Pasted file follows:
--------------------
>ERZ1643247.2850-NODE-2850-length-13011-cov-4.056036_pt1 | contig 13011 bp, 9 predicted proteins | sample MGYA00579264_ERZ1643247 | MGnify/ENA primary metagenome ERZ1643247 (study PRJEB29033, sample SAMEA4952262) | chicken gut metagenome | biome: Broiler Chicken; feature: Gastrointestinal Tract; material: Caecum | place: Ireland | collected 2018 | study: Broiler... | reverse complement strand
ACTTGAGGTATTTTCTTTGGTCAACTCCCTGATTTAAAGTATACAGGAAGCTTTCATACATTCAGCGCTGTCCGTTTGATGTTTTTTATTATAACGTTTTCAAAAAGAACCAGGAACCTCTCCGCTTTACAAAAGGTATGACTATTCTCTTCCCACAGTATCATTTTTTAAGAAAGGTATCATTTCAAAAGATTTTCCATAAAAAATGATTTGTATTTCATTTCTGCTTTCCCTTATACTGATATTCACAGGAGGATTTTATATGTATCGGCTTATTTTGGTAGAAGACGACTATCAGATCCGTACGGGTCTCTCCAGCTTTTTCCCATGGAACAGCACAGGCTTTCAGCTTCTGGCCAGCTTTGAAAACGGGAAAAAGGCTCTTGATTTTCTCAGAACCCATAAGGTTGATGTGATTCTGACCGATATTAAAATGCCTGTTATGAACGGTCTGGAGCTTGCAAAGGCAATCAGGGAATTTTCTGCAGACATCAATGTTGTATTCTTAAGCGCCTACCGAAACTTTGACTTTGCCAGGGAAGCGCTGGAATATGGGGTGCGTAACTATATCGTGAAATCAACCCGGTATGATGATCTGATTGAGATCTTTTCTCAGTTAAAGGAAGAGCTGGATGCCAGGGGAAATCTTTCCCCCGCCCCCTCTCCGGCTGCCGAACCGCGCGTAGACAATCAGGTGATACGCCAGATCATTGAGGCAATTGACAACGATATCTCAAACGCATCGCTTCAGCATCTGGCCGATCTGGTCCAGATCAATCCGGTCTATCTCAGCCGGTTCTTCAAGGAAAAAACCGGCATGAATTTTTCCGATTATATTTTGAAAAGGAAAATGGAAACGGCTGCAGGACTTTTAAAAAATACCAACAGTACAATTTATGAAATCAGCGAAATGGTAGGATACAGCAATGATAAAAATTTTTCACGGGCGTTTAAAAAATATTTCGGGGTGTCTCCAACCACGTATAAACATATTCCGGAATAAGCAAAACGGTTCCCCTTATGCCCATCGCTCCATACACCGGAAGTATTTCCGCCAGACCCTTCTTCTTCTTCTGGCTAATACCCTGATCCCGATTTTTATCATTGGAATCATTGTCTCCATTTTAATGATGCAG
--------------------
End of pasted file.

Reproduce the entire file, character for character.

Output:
>ERZ1643247.2850-NODE-2850-length-13011-cov-4.056036_pt1 | contig 13011 bp, 9 predicted proteins | sample MGYA00579264_ERZ1643247 | MGnify/ENA primary metagenome ERZ1643247 (study PRJEB29033, sample SAMEA4952262) | chicken gut metagenome | biome: Broiler Chicken; feature: Gastrointestinal Tract; material: Caecum | place: Ireland | collected 2018 | study: Broiler... | reverse complement strand
ACTTGAGGTATTTTCTTTGGTCAACTCCCTGATTTAAAGTATACAGGAAGCTTTCATACATTCAGCGCTGTCCGTTTGATGTTTTTTATTATAACGTTTTCAAAAAGAACCAGGAACCTCTCCGCTTTACAAAAGGTATGACTATTCTCTTCCCACAGTATCATTTTTTAAGAAAGGTATCATTTCAAAAGATTTTCCATAAAAAATGATTTGTATTTCATTTCTGCTTTCCCTTATACTGATATTCACAGGAGGATTTTATATGTATCGGCTTATTTTGGTAGAAGACGACTATCAGATCCGTACGGGTCTCTCCAGCTTTTTCCCATGGAACAGCACAGGCTTTCAGCTTCTGGCCAGCTTTGAAAACGGGAAAAAGGCTCTTGATTTTCTCAGAACCCATAAGGTTGATGTGATTCTGACCGATATTAAAATGCCTGTTATGAACGGTCTGGAGCTTGCAAAGGCAATCAGGGAATTTTCTGCAGACATCAATGTTGTATTCTTAAGCGCCTACCGAAACTTTGACTTTGCCAGGGAAGCGCTGGAATATGGGGTGCGTAACTATATCGTGAAATCAACCCGGTATGATGATCTGATTGAGATCTTTTCTCAGTTAAAGGAAGAGCTGGATGCCAGGGGAAATCTTTCCCCCGCCCCCTCTCCGGCTGCCGAACCGCGCGTAGACAATCAGGTGATACGCCAGATCATTGAGGCAATTGACAACGATATCTCAAACGCATCGCTTCAGCATCTGGCCGATCTGGTCCAGATCAATCCGGTCTATCTCAGCCGGTTCTTCAAGGAAAAAACCGGCATGAATTTTTCCGATTATATTTTGAAAAGGAAAATGGAAACGGCTGCAGGACTTTTAAAAAATACCAACAGTACAATTTATGAAATCAGCGAAATGGTAGGATACAGCAATGATAAAAATTTTTCACGGGCGTTTAAAAAATATTTCGGGGTGTCTCCAACCACGTATAAACATATTCCGGAATAAGCAAAACGGTTCCCCTTATGCCCATCGCTCCATACACCGGAAGTATTTCCGCCAGACCCTTCTTCTTCTTCTGGCTAATACCCTGATCCCGATTTTTATCATTGGAATCATTGTCTCCATTTTAATGATGCAG